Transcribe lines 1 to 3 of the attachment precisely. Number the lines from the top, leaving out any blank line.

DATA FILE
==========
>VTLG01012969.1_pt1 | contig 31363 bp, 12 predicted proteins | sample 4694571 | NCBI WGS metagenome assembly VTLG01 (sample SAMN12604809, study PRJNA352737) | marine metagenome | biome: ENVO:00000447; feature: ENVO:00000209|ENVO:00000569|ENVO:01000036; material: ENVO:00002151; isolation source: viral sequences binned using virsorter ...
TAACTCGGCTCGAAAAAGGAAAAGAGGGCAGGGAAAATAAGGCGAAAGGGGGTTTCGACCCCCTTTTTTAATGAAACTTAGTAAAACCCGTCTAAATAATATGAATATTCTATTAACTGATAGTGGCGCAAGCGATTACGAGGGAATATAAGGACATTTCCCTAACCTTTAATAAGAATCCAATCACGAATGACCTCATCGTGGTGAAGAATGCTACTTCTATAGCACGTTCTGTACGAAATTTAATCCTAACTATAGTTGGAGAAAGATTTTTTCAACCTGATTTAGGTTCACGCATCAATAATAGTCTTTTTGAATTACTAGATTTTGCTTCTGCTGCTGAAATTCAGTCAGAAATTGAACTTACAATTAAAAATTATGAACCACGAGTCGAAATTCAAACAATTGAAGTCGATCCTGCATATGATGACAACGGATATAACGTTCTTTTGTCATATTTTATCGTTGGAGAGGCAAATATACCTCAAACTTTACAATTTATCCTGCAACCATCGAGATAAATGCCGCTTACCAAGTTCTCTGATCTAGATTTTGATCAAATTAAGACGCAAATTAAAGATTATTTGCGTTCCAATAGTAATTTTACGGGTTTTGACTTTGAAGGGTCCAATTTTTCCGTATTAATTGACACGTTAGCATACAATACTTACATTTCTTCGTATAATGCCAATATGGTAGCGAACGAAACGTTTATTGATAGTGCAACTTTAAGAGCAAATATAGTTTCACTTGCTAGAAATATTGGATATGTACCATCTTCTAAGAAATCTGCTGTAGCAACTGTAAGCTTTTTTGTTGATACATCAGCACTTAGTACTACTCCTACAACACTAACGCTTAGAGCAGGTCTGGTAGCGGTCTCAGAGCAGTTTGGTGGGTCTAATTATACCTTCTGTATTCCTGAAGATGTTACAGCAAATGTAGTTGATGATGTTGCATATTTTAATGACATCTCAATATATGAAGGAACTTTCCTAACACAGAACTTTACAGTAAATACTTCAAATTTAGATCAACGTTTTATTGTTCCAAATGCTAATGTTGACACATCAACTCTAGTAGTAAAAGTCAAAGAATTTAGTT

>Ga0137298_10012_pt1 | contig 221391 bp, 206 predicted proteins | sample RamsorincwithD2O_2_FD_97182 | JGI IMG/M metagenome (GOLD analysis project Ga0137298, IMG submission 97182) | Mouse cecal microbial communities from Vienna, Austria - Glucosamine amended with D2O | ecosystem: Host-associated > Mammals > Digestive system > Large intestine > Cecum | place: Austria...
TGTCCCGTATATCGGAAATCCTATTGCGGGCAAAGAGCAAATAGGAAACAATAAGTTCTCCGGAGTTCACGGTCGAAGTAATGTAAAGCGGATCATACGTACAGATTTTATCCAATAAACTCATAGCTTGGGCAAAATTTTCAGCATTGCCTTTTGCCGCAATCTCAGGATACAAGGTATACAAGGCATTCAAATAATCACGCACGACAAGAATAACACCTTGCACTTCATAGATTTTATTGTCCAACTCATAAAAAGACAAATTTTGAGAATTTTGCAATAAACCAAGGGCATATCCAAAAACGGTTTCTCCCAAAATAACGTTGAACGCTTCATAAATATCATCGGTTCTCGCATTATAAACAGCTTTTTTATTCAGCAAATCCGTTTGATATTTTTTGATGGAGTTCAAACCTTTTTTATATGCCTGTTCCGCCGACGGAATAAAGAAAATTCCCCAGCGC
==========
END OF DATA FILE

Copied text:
>VTLG01012969.1_pt1 | contig 31363 bp, 12 predicted proteins | sample 4694571 | NCBI WGS metagenome assembly VTLG01 (sample SAMN12604809, study PRJNA352737) | marine metagenome | biome: ENVO:00000447; feature: ENVO:00000209|ENVO:00000569|ENVO:01000036; material: ENVO:00002151; isolation source: viral sequences binned using virsorter ...
TAACTCGGCTCGAAAAAGGAAAAGAGGGCAGGGAAAATAAGGCGAAAGGGGGTTTCGACCCCCTTTTTTAATGAAACTTAGTAAAACCCGTCTAAATAATATGAATATTCTATTAACTGATAGTGGCGCAAGCGATTACGAGGGAATATAAGGACATTTCCCTAACCTTTAATAAGAATCCAATCACGAATGACCTCATCGTGGTGAAGAATGCTACTTCTATAGCACGTTCTGTACGAAATTTAATCCTAACTATAGTTGGAGAAAGATTTTTTCAACCTGATTTAGGTTCACGCATCAATAATAGTCTTTTTGAATTACTAGATTTTGCTTCTGCTGCTGAAATTCAGTCAGAAATTGAACTTACAATTAAAAATTATGAACCACGAGTCGAAATTCAAACAATTGAAGTCGATCCTGCATATGATGACAACGGATATAACGTTCTTTTGTCATATTTTATCGTTGGAGAGGCAAATATACCTCAAACTTTACAATTTATCCTGCAACCATCGAGATAAATGCCGCTTACCAAGTTCTCTGATCTAGATTTTGATCAAATTAAGACGCAAATTAAAGATTATTTGCGTTCCAATAGTAATTTTACGGGTTTTGACTTTGAAGGGTCCAATTTTTCCGTATTAATTGACACGTTAGCATACAATACTTACATTTCTTCGTATAATGCCAATATGGTAGCGAACGAAACGTTTATTGATAGTGCAACTTTAAGAGCAAATATAGTTTCACTTGCTAGAAATATTGGATATGTACCATCTTCTAAGAAATCTGCTGTAGCAACTGTAAGCTTTTTTGTTGATACATCAGCACTTAGTACTACTCCTACAACACTAACGCTTAGAGCAGGTCTGGTAGCGGTCTCAGAGCAGTTTGGTGGGTCTAATTATACCTTCTGTATTCCTGAAGATGTTACAGCAAATGTAGTTGATGATGTTGCATATTTTAATGACATCTCAATATATGAAGGAACTTTCCTAACACAGAACTTTACAGTAAATACTTCAAATTTAGATCAACGTTTTATTGTTCCAAATGCTAATGTTGACACATCAACTCTAGTAGTAAAAGTCAAAGAATTTAGTT

>Ga0137298_10012_pt1 | contig 221391 bp, 206 predicted proteins | sample RamsorincwithD2O_2_FD_97182 | JGI IMG/M metagenome (GOLD analysis project Ga0137298, IMG submission 97182) | Mouse cecal microbial communities from Vienna, Austria - Glucosamine amended with D2O | ecosystem: Host-associated > Mammals > Digestive system > Large intestine > Cecum | place: Austria...